Sunday, April 6, 2014

Luck

 [Eurasian Tree Sparrow, Cape May Point, NJ, April 6, 2014.  Originally found by Rob and Lisa Fanning a couple weeks ago, this was a rare NJ lifer for me.]

"Well, I finally got the damn sparrow," I told Mike Crewe and Glen Davis, meaning no disrespect to the Eurasian Tree Sparrow that seems to have found its way to Cape May Point under its own power and was discovered there a couple weeks ago by Rob and Lisa Fanning.  Everyone's been seeing it, everyone but me it seems like, but only because I hadn't taken the time to look.  Today I did look, and got lucky.  Very lucky, because I have no patience when it comes to staked out feeder birds, and lo and behold I walked up and the bird was at the feeder for me to see and photograph. Tick. It seems to me this bird will likely be accepted as a "natural" vagrant from the St. Louis population by the NJRBC; see Mike Crewe's excellent discussion of the bird here.

The Pine Warbler photo below was also a bit of luck, in that I set up to photograph it as it fed on a Cape May Point lawn, and lo and behold once again, the bird fed its way toward me, eventually giving me full-frame photo ops.  I'll take it.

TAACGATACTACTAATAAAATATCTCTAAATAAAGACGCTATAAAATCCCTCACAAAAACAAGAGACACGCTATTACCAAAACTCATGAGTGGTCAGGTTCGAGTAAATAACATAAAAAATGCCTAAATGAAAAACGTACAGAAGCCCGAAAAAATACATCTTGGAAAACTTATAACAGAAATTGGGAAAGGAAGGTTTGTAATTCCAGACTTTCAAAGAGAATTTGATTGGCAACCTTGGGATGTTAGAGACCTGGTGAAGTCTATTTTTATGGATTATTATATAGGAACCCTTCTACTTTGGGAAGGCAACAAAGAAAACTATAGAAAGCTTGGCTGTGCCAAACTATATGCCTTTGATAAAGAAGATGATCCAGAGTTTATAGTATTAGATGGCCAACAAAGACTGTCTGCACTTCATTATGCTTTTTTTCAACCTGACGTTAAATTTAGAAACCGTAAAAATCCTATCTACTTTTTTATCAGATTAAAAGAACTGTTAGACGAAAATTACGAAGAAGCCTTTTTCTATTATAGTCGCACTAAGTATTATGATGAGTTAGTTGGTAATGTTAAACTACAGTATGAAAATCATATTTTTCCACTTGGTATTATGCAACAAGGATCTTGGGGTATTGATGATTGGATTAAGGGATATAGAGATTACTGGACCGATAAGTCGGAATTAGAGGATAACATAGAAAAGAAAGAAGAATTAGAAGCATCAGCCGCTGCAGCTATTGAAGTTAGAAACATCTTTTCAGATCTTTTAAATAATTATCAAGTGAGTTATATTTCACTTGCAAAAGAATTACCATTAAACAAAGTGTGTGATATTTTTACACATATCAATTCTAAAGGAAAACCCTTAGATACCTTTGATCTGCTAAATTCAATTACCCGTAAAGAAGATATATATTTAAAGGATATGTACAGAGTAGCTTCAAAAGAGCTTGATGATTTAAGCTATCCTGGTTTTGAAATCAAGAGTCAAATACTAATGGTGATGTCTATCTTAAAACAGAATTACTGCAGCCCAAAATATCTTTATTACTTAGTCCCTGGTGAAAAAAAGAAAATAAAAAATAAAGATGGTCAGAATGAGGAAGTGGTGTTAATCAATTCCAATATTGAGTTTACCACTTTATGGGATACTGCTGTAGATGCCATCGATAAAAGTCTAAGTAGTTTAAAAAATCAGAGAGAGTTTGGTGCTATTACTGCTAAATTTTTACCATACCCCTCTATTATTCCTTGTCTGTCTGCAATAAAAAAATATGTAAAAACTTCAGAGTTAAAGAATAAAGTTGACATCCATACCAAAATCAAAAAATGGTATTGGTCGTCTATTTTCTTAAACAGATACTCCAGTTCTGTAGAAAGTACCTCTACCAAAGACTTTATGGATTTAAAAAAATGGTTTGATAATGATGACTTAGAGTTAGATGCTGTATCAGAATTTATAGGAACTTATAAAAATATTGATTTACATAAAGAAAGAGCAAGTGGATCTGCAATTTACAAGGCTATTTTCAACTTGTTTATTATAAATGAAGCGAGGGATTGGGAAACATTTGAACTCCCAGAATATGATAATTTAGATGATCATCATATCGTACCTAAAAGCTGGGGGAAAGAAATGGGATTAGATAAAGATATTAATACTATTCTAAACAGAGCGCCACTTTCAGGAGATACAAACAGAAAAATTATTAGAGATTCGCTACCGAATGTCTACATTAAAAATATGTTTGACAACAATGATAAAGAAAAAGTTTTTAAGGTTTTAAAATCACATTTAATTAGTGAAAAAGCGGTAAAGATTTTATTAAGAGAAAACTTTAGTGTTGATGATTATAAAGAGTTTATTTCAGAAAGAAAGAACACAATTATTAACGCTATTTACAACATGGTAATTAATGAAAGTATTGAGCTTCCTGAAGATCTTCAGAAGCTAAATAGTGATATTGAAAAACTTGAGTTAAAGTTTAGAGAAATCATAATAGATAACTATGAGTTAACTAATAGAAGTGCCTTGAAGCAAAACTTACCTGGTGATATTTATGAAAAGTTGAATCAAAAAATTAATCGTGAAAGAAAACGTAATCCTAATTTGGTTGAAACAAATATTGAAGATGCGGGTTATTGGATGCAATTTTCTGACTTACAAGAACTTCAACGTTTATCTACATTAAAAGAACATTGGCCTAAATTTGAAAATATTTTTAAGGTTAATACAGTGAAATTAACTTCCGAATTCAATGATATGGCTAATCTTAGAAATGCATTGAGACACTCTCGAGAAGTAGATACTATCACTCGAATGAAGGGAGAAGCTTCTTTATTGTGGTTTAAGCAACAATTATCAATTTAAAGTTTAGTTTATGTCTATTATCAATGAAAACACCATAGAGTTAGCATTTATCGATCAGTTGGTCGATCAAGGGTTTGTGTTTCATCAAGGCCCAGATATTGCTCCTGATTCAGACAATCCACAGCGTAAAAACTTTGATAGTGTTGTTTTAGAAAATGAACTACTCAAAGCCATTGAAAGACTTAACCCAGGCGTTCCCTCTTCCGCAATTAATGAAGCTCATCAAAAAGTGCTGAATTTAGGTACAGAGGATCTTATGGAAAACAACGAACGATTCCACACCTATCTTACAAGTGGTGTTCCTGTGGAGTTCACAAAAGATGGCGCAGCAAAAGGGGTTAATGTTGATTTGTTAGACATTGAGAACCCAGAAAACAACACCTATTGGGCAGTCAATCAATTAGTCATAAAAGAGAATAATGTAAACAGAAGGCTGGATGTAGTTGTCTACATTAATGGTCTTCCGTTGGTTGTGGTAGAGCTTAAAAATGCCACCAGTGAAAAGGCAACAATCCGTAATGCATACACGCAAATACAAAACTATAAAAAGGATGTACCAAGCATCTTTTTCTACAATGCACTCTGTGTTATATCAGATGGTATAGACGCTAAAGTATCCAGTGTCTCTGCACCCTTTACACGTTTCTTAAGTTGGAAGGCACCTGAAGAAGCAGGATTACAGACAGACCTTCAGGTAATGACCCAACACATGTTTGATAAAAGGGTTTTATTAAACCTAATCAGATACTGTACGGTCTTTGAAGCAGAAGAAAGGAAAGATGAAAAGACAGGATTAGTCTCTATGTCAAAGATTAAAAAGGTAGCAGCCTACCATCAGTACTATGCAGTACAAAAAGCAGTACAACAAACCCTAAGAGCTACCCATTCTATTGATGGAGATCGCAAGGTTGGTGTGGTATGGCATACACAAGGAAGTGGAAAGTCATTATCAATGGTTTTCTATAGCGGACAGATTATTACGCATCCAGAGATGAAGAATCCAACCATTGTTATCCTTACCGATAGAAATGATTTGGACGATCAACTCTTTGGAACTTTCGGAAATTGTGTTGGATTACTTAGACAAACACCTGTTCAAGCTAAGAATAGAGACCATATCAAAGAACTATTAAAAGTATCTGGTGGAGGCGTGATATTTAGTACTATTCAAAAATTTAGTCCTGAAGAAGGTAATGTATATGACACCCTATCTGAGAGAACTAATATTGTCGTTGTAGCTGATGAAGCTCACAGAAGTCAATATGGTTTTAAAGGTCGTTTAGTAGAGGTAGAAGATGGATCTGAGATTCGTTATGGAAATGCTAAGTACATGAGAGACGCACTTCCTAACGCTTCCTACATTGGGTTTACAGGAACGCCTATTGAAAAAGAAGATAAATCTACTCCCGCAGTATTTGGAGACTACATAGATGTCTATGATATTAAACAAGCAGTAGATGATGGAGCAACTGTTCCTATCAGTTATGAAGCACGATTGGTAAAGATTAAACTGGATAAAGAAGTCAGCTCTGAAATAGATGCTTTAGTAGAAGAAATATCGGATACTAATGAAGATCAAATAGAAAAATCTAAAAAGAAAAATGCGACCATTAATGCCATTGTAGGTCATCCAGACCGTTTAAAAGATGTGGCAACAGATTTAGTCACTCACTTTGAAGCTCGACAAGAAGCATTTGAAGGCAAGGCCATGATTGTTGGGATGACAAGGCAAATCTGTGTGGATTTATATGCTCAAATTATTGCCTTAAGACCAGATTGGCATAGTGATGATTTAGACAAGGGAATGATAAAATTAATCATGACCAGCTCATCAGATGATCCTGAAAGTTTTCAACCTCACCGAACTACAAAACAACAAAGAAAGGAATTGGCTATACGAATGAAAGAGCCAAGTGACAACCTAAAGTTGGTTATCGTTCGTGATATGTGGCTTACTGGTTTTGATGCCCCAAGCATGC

[Pine Warbler, Cape May Point, NJ this morning.]

Monday, March 31, 2014

Comfort in the Familiar

[American Robin at the National Conservation Training Center, West Virginia. I've always loved the intricate patterning on American Robins - which most people never notice.  But look at the fine markings on the face and throat.  This is one special bird.]

As alluded to in my previous post, there hasn't been much time for birds, birding or blogging of late, but this afternoon I emerged from the classroom at the National Conservation Training Center in West Virginia determined to see some nature, and was not disappointed. Four species of woodpeckers - Downy, Red-bellied, Pileated and Yellow-bellied Sapsucker - foraged right outside my room, and an Eastern Phoebe sang cheerfully from the eves.  A Red-shouldered Hawk called angrily when a Red-tailed Hawk flew overhead. "Only" the American Robins posed for photos, but that was okay.  I love robins.  A passing classmate in the training I'm taking shared the sentiment, and we paused together to watch the robins forage on the roadside lawns for a while. 

I remember talking with a geologist friend once about how we go about orienting ourselves to new or strange places.  For him, it was the rocks, the folds in the earth, and the commonality of processes that made them.  For me, it's always been the birdlife, whether watching egrets and herons in an unfamiliar African wetland or robins and woodpeckers doing what they do at a North American location.  What would we do without robins, woodpeckers, phoebes, hawks. . .

Sunday, March 23, 2014

Here It Is

[Ring-billed Gull, Norbury's Landing, NJ, March 23, 2014. Click to enlarge.]

Here it is, the one bird photo I took this weekend.  I suppose I could challenge you to think of all the reasons this isn't a third year Herring Gull or a Mew Gull, for practice, but I won't.  I think breeding plumage gulls are stunningly beautiful, common or not, which is why this Ring-billed Gull that cooperated so nicely at Norbury's Landing, NJ merited a photo.